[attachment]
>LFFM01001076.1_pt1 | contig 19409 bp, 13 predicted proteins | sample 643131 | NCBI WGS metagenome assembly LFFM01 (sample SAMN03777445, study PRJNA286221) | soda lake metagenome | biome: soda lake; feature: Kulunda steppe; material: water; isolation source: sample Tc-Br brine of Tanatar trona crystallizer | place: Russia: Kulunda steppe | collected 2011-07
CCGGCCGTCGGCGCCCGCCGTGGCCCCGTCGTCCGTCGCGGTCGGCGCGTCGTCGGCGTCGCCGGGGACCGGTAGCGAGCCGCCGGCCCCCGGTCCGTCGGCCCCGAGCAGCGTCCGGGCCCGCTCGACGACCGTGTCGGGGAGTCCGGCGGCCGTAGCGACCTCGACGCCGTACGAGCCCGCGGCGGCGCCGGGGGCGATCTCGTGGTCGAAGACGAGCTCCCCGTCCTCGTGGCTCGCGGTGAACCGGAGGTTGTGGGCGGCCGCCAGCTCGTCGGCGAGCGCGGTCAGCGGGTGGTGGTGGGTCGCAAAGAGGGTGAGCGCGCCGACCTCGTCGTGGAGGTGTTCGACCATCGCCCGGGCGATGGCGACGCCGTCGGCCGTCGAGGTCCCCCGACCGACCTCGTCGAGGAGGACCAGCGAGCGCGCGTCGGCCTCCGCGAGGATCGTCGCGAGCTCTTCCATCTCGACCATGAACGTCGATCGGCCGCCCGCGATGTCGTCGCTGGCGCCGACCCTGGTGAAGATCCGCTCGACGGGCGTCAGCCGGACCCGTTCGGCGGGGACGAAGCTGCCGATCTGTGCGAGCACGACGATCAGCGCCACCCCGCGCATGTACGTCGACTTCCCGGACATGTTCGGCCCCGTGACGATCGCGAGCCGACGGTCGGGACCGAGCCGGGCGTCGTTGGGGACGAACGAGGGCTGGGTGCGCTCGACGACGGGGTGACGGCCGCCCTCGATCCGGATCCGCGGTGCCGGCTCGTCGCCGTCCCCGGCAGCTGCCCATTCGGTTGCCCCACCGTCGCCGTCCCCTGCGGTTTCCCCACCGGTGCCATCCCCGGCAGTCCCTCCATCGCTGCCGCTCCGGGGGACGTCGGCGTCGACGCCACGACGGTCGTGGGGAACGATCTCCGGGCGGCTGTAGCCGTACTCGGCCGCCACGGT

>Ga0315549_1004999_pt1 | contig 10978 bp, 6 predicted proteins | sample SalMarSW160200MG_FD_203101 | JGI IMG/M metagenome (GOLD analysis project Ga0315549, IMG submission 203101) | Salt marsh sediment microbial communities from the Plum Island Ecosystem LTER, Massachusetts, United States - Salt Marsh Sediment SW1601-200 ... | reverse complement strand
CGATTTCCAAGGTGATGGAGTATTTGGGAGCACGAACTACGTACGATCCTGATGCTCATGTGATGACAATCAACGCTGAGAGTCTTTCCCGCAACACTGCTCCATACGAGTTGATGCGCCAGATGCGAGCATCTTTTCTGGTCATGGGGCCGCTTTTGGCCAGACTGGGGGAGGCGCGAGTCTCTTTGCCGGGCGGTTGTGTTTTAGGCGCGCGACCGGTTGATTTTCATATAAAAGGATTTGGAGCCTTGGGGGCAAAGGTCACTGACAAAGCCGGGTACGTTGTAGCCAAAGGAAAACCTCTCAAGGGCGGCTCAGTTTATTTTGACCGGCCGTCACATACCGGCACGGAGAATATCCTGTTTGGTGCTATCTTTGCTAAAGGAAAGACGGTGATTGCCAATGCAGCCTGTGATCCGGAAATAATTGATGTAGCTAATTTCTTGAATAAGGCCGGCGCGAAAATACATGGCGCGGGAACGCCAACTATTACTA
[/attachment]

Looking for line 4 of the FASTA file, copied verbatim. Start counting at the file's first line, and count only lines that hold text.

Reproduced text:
CGATTTCCAAGGTGATGGAGTATTTGGGAGCACGAACTACGTACGATCCTGATGCTCATGTGATGACAATCAACGCTGAGAGTCTTTCCCGCAACACTGCTCCATACGAGTTGATGCGCCAGATGCGAGCATCTTTTCTGGTCATGGGGCCGCTTTTGGCCAGACTGGGGGAGGCGCGAGTCTCTTTGCCGGGCGGTTGTGTTTTAGGCGCGCGACCGGTTGATTTTCATATAAAAGGATTTGGAGCCTTGGGGGCAAAGGTCACTGACAAAGCCGGGTACGTTGTAGCCAAAGGAAAACCTCTCAAGGGCGGCTCAGTTTATTTTGACCGGCCGTCACATACCGGCACGGAGAATATCCTGTTTGGTGCTATCTTTGCTAAAGGAAAGACGGTGATTGCCAATGCAGCCTGTGATCCGGAAATAATTGATGTAGCTAATTTCTTGAATAAGGCCGGCGCGAAAATACATGGCGCGGGAACGCCAACTATTACTA